Human intelligence-led Online Vulnerability Assessment from Matrix Security Watchdog adds a critical layer of security to the recruitment process for high-risk industries.
A new screening service has been launched by Matrix Security Watchdog (MSW) combining the expertise of experienced investigative researchers with intelligent platform capabilities, to comprehensively analyse the threat posed by a candidate’s online and social media activity to both the individual and their prospective employer.
Each check made by the Online Vulnerability Assessment (OVA) is approached from the perspective of a cybercriminal on a mission to compromise a candidate’s personal safety or reputation. It also uncovers evidence of any adverse content that may not necessarily be exploitable, but still presents a risk.
With the benefit of combined manual and automated approaches, OVA investigators are able to identify connections and include wider information into the research process in ways automated solutions may not be able to. For example, investigating web archives, confirming a subject’s prior name through opaque social media connections, or reporting on non-obvious or implied risks.
Furthermore, while many automated solutions restrict research into names, addresses and associations behind further costs, OVA’s inherently dynamic human intelligence-led approach includes such key identifiers and connections by default. Research findings are both summarised into a concise risk score and provided in detail alongside recommendations on how to lessen the risk to the subject where possible. This includes pertinent information that the candidate should seek to remove or make allowances for. OVA is also fully GDPR compliant, sourcing information from publicly accessible resources.
“When any business takes on a new worker, they are gambling that the candidate has no skeletons hiding in their online closet – no potentially embarrassing pictures or guilty secrets that could leave either the individual or the employer vulnerable to coercion, corruption, or public scandal,” explained Susie Thomson, MD at MSW.
“Working in sensitive industries or with classified data increases the risk from attacks such as this – and while social media screening is rapidly becoming the norm for many employers, such checks are intended primarily to protect employers from reputational harm. Equally as important as reputational damage however is the risk posed by information that is available about a person that is not necessarily adverse in any sense, but still creates a risk to that person’s safety which can then be exploited by malicious parties.”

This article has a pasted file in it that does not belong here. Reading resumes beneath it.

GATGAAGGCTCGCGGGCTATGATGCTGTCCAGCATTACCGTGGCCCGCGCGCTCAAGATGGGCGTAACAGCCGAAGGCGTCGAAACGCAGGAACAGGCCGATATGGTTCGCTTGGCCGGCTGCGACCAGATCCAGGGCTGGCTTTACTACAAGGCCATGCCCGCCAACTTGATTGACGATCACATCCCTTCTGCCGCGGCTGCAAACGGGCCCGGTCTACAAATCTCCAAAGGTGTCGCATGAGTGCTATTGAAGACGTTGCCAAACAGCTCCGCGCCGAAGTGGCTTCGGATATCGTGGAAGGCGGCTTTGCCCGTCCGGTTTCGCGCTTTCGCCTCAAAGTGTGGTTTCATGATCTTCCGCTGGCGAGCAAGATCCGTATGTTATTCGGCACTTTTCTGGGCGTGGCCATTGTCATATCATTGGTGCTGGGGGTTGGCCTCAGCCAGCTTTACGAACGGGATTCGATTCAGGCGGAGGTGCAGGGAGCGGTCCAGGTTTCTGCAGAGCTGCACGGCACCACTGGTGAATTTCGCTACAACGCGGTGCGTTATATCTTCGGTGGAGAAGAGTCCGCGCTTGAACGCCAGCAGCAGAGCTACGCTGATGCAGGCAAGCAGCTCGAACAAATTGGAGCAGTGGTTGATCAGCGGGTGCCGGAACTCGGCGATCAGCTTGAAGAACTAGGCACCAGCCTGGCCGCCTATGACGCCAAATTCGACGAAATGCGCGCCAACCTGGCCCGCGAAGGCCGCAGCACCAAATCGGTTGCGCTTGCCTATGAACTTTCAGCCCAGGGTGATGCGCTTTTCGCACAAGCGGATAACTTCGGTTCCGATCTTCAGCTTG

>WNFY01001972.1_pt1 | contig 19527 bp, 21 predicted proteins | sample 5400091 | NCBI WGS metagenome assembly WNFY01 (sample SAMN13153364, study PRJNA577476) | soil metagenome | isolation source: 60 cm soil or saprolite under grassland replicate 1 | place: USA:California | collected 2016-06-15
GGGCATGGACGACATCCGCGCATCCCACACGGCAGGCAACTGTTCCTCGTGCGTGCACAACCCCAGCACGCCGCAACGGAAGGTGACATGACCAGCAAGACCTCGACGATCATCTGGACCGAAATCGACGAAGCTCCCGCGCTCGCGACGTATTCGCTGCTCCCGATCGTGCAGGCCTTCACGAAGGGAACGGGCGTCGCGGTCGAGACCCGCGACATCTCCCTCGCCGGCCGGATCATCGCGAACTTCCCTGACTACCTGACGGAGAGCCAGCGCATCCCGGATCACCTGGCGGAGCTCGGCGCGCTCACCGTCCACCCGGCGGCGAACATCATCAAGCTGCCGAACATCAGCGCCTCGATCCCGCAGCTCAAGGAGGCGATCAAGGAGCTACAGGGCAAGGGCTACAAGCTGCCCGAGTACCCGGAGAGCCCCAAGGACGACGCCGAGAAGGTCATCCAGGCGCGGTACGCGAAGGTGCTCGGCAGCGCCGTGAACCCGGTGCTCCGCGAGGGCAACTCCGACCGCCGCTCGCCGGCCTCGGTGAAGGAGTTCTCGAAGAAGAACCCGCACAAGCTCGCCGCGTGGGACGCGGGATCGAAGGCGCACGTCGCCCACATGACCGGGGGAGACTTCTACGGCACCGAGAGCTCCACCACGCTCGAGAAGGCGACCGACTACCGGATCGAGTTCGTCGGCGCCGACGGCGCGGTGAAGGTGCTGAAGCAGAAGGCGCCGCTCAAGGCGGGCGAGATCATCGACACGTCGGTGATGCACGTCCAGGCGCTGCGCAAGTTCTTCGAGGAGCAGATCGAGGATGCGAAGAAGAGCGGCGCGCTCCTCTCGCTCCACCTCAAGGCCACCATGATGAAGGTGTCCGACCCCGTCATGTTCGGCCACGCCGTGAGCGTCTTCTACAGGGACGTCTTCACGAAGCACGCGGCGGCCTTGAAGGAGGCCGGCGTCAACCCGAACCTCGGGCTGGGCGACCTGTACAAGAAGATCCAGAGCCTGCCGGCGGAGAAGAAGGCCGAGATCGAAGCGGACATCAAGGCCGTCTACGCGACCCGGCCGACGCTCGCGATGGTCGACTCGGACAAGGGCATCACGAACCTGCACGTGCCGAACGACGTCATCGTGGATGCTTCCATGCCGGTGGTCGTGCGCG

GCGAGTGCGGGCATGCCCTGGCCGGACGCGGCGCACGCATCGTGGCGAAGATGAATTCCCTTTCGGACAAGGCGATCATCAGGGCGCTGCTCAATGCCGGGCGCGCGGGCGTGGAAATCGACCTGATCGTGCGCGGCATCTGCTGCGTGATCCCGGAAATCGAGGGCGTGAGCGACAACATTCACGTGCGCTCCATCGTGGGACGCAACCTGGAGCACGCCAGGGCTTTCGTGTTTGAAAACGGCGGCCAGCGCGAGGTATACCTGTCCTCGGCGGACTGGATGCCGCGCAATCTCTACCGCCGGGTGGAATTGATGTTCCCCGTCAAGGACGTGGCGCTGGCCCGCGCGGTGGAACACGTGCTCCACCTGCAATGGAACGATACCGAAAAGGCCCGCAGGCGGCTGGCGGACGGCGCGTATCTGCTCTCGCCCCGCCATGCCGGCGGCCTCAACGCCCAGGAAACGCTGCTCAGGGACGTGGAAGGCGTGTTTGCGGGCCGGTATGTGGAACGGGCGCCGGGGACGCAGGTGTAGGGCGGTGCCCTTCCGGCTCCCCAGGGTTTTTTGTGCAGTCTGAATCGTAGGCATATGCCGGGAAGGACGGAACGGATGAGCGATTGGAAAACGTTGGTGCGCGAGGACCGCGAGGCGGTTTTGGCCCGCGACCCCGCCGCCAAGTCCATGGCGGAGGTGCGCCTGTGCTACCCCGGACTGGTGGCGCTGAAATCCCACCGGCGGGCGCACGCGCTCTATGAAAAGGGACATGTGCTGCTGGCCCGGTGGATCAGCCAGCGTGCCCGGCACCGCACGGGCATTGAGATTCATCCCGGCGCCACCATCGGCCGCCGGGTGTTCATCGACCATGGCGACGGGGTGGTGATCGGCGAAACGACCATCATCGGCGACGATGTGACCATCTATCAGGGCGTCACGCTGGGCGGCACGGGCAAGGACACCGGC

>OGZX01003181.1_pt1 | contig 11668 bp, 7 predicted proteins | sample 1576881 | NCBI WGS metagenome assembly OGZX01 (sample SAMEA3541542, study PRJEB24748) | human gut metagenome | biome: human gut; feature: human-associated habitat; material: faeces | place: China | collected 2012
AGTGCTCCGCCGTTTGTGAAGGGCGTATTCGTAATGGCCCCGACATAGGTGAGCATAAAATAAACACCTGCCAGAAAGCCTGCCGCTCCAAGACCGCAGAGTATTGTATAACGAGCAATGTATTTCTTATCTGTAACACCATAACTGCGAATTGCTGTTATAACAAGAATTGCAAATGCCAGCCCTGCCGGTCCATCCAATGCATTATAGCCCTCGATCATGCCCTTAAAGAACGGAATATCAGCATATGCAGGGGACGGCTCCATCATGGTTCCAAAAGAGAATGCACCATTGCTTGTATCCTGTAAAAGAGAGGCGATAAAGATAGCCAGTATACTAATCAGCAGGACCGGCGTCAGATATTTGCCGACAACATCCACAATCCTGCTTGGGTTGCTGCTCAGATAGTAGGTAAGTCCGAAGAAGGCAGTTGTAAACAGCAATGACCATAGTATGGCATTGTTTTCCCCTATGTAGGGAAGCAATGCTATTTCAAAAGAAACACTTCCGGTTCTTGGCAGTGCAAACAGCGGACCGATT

A pharmaceutical company employee, for example, may have a minimal social media presence, mindful that their company could be targeted by activists. They may even have opted out of the edited electoral roll to make it difficult to identify their address. But if they were once a company director, their previous address could be on hand-written Companies House files. The electoral roll at this property may contain the details of their husband, wife or partner. And, if they have not been as careful with their social media activity, it could open the door to information that could put the employee’s entire family in danger. OVAs are designed specifically to uncover this kind of risk, recommending the actions to take to reduce it and prevent individuals from being targeted.
“Although public records and third parties are common sources of personal data, the information that greatly increases risk often stems from human error or is behaviour related, whether on the subject’s part of one of their connection’s,” adds Thomson. “As such, the OVA can also serve to highlight where further information security training may be required rather than rely on passive approaches of requesting the subject to remove or hide data in particular instances.”